What do you think of when you hear the term, “Broader Impacts?” Have you ever received a brief and definitive explanation of the term? To remove all confusion and cut to the heart of what this term means is the Broader Impacts Guy himself, Dr. Michael Thompson. Dr. Thompson is currently on the Senior Staff of the Office of the Vice President for Research and the Founding Director of the Broader Impacts in Research organization at the University of Oklahoma. Dr. Thompson specializes in Impact Strategy, Professional Faculty Development, Broader Impact Research, Proposal Development, Social Entrepreneurship, and much more. You don’t want to miss a minute of this episode as Dr. Thompson provides his helpful take on the definition of Broader Impacts and as he reveals some valuable communication tips.
What You’ll Hear On This Episode of When Science Speaks
- [1:10] Mark welcomes his guest, Dr. Michael Thompson.
- [3:00] What is meant by the term, “Broader Impacts.”
- [5:30] How did Michael get involved with Broader Impacts?
- [10:30] The scholarly definition of Broader Impacts.
- [12:00] Michael talks about the progression of his career.
- [15:30] Tips for scientists who are navigating the course of their career.
- [21:00] Advice for communicating with audiences who are new to your topic or field.
- [29:00] Closing thoughts from Michael.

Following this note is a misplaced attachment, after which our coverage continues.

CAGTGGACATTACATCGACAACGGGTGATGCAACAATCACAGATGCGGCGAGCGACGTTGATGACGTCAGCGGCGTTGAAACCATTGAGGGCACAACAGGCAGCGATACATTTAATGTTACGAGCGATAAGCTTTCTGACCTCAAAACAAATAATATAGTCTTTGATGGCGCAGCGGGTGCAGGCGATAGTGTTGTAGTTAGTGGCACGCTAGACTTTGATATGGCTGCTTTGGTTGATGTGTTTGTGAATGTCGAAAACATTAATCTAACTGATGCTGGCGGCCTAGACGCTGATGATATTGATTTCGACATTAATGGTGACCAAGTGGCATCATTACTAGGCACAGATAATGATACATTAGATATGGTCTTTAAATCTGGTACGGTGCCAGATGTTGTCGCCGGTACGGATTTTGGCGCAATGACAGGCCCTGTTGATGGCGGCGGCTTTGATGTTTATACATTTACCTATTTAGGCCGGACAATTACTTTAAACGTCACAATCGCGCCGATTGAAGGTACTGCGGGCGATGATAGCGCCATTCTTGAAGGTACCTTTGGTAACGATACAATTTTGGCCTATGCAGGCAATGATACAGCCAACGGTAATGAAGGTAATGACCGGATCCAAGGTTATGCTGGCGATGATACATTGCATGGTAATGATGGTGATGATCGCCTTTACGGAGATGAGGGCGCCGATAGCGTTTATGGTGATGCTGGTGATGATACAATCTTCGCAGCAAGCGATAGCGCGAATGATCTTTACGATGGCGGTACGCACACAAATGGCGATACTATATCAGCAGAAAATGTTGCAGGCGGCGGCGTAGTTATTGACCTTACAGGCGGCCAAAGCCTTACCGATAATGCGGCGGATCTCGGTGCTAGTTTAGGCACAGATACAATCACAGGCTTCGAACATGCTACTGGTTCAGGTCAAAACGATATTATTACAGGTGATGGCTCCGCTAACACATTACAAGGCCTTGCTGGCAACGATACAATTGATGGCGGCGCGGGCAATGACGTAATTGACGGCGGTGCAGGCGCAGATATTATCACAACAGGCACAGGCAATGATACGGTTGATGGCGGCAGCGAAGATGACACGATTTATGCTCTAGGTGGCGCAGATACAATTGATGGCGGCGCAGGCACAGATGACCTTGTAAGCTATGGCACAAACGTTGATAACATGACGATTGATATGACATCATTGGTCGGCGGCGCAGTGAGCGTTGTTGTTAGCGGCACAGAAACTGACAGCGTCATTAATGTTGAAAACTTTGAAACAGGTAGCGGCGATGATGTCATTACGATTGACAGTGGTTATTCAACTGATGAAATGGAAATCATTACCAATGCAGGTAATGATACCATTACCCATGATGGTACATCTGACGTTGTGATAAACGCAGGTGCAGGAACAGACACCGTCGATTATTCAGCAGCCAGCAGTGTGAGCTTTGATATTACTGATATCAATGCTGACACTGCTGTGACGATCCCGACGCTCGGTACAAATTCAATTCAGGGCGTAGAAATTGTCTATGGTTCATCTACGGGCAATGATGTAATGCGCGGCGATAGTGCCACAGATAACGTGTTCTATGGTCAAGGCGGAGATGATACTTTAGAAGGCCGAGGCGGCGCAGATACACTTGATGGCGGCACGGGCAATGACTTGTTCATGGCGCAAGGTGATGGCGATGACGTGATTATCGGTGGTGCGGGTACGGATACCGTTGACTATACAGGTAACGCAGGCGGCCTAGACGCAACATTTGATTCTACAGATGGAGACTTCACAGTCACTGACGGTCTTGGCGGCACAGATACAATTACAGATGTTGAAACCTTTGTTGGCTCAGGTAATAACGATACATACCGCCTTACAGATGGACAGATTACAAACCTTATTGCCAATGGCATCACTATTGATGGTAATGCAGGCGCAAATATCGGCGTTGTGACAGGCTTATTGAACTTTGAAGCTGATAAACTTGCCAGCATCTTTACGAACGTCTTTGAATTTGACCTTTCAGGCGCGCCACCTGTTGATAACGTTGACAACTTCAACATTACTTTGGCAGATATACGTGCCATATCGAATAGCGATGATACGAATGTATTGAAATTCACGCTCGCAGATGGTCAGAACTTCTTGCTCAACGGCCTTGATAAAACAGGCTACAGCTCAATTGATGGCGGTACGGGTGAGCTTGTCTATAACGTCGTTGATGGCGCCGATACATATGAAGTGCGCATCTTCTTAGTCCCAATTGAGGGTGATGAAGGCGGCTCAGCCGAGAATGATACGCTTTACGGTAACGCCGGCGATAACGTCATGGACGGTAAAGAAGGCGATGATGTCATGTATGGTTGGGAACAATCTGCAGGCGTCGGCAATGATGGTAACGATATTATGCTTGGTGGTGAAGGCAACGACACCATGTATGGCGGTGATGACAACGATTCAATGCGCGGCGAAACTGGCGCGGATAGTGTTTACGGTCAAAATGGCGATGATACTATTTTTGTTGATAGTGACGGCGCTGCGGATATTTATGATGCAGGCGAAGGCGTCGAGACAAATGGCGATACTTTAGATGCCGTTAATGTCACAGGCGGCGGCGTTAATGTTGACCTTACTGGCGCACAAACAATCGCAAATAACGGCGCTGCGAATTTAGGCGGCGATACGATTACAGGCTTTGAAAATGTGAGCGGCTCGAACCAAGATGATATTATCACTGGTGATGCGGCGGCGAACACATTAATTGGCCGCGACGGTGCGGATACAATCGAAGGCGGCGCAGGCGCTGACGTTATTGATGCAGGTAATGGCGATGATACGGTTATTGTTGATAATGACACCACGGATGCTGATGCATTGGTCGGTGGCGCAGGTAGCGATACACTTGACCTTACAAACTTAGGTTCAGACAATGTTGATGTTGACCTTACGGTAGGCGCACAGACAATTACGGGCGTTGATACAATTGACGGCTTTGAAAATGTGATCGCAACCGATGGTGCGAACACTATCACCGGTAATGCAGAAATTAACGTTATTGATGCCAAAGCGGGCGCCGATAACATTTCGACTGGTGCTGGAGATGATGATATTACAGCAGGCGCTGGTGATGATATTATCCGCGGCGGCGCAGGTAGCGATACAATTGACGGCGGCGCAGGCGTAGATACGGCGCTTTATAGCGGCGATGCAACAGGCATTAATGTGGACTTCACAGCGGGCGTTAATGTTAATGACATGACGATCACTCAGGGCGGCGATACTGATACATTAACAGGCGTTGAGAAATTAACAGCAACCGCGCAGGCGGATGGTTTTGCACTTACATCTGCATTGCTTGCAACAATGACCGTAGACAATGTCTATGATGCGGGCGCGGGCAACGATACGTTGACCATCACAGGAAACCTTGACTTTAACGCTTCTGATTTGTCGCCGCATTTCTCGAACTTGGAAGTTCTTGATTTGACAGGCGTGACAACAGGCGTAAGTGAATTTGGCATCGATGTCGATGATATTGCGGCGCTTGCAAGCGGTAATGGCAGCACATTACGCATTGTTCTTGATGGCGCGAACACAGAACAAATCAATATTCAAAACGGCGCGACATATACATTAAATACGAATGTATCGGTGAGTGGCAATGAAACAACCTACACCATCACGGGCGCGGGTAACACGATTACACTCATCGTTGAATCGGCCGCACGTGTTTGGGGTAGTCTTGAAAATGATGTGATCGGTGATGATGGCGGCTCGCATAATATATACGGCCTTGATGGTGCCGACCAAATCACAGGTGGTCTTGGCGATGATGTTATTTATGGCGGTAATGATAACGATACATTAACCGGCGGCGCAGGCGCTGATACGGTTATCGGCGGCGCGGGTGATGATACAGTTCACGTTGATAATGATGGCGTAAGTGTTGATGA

Connect with Dr. Michael Thompson
Resources & People Mentioned
What is “Broader Impacts?”
The term, “Broader Impacts” is defined by the National Science Foundation (NSF) as “…the potential to benefit society and contribute to the achievement of specific, desired societal outcomes.” The NSF further clarified its thinking on broader impacts in 2011 when it issued a report stating that broader impacts “may be accomplished through the research itself, through activities that are directly related to specific research projects, or through activities that are directly supported by, but are complementary to, the project” and that all broader impacts activities must be meaningfully assessed and evaluated. Dr. Michael Thompson went even more in-depth with his explanation of this term, going beyond what NSF has defined by reaching back to pre-modern America. Dr. Thompson says that the Choctaw Nation has a name for broader impacts called “I’yyi Kowa.” As a concept and practice, it meant that this service needed to ensure beneficial stability or “social balance” and advancement of their society.
It is no coincidence that most people fear public speaking more than any other situation, getting up to speak in front of others is nerve-wracking. What if there was a way to midgate those fears and hone your ability to communicate to your audience? Most professionals don’t have a problem with the content of their communication, it often comes down to delivery or adjusting their approach to their audience. Dr. Michael Thompson was gracious enough to reveal his helpful tips for communicating to an audience that is new to your topic or subject matter.
- Be observant. Watch other communicators.
- Read and research communication techniques.
- Listen to yourself talk. Eliminate filler words (uh, um, and).
- Learn how to think while you are talking.
- Read something that makes you think before you speak.
- Practice speaking over and over.
- Be prepared for the unexpected.
These are just a few of the powerful insights that Dr. Thompson shares on this episode. To hear more about how he became a more effective communicator, make sure to listen to this episode of When Science Speaks.
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